Hope Charity International – Relief

2020-04-10 09:41:27

AreYouANonprofit: No

Legal-name: Hope Charity International


Address: 350 Vinton Avenue

City: Pomona

State: CA

Zip: 91767

Tax-id: 20-8886288

Organizational-status: 501(c)(3) nonprofit

Url-167: http://www.hopecharityinternational.org/

Officer: Dr. Vandana Agarwal, M.D, FACP—President and CEO

Annual: $439,800

ContactName: Dr. Vandana Agarwal, MD, FACP

Title: President and CEO

Tel-952: 310-433-9608

SecondaryPhone: 310-433-9608

Email-765: hopecharity350@gmail.com

GrantPurpose: We will provide financial support and emergency supplies to cancer patients who have lost employment and/or insurance due to the Coronavirus Pandemic in Long Beach, California.

TotalCost: $315,050

Requestedamount: $10,000

Periodoftime: April 2020 – October 2020

Audienceserved: Low-income, unemployed, homeless, food insecure, elderly

Demoofaudience: Based on cancer statistics and unemployment rates, we estimate our patients will be largely older than 55 (63%) and disproportionately Black and Hispanic people. All of our clients will be low-income, unemployed, and/or uninsured/underinsured.

Numberofserved: 150

District: All

Funding: Immediately

1. What disaster recovery service have already been provided? : Hope Charity International (HCI) is an organization dedicated to ensuring that every cancer patient receives the treatment he or she deserves. We provide financial assistance to cancer patients unable to pay for the cost of treatment, support, and other related services alone. We also provide resources and referral services to community support groups, transportation organizations and other vital services so that patients receive the love and support they deserve.

Since the onset of the Coronavirus pandemic, HCI has been called upon to provide even more resources to low-income cancer patients who find themselves unemployed, furloughed, or with reduced hours. We continue to provide financial assistance to low-income and uninsured cancer patients who rely on us to afford medication, food delivery, travel vouchers, and other essentials. We have also been working to provide support to patients and hospitals in crisis. For example, we delivered 1,000 pizzas for staff and 7,000 nutritional supplement drinks for patients in area hospitals and doctors’ offices the weekend of April 4th.

The California Department of Public Health indicates that low-income individuals are more likely to get cancer in California, in large part due to higher rates of cancer-causing infections and higher exposure to environmental risks. For these patients, costs can already put treatment out of reach. Poor, uninsured, and underinsured Californians also tend to have systemic barriers to preventive care and early detection services, and they are less likely to receive standard treatment when diagnosed. This means they are more likely to experience a late-state diagnosis, which carry the costliest treatments. In short, the people least likely to be able to afford treatment are the most likely to need them.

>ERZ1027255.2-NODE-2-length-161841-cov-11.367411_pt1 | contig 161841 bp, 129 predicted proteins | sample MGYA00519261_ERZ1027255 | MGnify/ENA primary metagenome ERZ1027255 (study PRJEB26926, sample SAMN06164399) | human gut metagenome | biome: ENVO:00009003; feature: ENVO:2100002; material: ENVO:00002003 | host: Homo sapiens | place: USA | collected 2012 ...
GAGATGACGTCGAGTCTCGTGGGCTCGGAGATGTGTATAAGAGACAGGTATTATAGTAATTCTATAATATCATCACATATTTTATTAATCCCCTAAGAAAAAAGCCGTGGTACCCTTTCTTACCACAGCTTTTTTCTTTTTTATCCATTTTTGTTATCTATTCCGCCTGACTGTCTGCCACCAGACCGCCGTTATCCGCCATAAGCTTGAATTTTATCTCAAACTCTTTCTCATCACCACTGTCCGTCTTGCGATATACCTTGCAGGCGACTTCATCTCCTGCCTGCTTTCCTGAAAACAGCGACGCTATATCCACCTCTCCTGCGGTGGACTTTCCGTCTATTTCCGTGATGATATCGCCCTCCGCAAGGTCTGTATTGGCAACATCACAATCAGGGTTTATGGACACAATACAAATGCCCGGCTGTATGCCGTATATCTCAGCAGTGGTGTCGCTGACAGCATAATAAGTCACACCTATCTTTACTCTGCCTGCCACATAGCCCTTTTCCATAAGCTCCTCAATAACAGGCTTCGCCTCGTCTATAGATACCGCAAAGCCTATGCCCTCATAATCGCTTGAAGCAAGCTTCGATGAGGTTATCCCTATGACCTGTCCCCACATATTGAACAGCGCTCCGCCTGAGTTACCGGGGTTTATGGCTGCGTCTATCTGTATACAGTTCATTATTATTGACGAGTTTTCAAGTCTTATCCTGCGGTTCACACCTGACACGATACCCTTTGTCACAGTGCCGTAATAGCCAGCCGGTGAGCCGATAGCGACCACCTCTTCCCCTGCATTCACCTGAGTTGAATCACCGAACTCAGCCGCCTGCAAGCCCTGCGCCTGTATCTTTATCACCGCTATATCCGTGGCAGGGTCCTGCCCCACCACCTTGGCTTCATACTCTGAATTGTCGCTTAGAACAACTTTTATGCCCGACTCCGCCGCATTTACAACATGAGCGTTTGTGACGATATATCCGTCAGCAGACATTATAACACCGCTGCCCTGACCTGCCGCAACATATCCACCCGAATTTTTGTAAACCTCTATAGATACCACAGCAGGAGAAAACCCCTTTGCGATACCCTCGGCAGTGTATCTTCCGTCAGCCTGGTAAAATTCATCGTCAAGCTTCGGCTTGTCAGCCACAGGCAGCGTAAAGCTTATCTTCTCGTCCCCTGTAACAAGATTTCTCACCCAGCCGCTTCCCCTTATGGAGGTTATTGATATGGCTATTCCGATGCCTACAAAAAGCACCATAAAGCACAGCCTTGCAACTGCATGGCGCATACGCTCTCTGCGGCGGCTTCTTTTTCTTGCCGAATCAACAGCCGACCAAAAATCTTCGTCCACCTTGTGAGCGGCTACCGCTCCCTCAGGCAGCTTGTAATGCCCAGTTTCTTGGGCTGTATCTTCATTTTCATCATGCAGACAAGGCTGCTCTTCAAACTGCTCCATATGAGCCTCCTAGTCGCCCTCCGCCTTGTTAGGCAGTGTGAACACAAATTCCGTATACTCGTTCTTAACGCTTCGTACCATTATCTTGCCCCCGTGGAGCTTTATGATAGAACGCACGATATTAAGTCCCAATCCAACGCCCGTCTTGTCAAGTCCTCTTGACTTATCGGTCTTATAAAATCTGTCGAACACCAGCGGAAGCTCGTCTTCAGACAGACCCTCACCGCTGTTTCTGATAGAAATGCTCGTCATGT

As this pandemic progresses, those who could afford their treatments with their own income or income from their partners or families suddenly find themselves having to choose between treatment and food or shelter. In addition, due to their immunocompromised conditions, every time cancer patients must leave their homes for food, pick up their medications at the pharmacy, go to work, or to get treatment they are putting their lives at risk. Low-income cancer patients who cannot afford food delivery, to stay home, or private transportation are some of the most vulnerable people in Long Beach.

With current unemployment projections, we expect responding to patient needs to at least double, which will strain our financial capacity and threaten our ability to provide services in the future. Our services are primarily supported through private donations, as well as a cash reserve we have been relying on to provide care as we build sustainability in our funding model. Without additional support, we will run through our reserves and be unable to provide support for patients who desperately need assistance.

2. What disaster recovery service will be provided by this grant? : HCI will provide support for cancer patients in Long Beach who have become unemployed or furloughed, lost their insurance, or can otherwise not afford the cost of their cancer treatments due to the Coronavirus pandemic. We will provide direct financial assistance, as well as supportive services such as food delivery, transportation, and other vouchers for patients so they can stay in their homes as much as possible. In addition, we will secure protective masks, gloves, cleaning supplies, and sanitizer for patients.

3. What individuals (and/or organizations) will you assist? : We will assist low-income patients who are facing financial hardships due to job loss or other costs of the Coronavirus pandemic in Long Beach, California. We expect most of these patients to be new to our organization as cancer patients lose income and health coverage due to the Coronavirus pandemic.

4. What other disaster recovery funds have you received? What amount?  To date, HCI has not received any other disaster recovery funds to support our services to clients during the Coronavirus pandemic. We have received a handful of small private donations to support patients during this time.

What other disaster recovery funds have you applied for?: HCI is currently applying to the following organizations to provide disaster recovery support of our program: Long Beach Coronavirus Relief Fund, OC Community Resiliency Fund, California Endowment Fund, California Community Foundation, and United Way of Greater Los Angeles.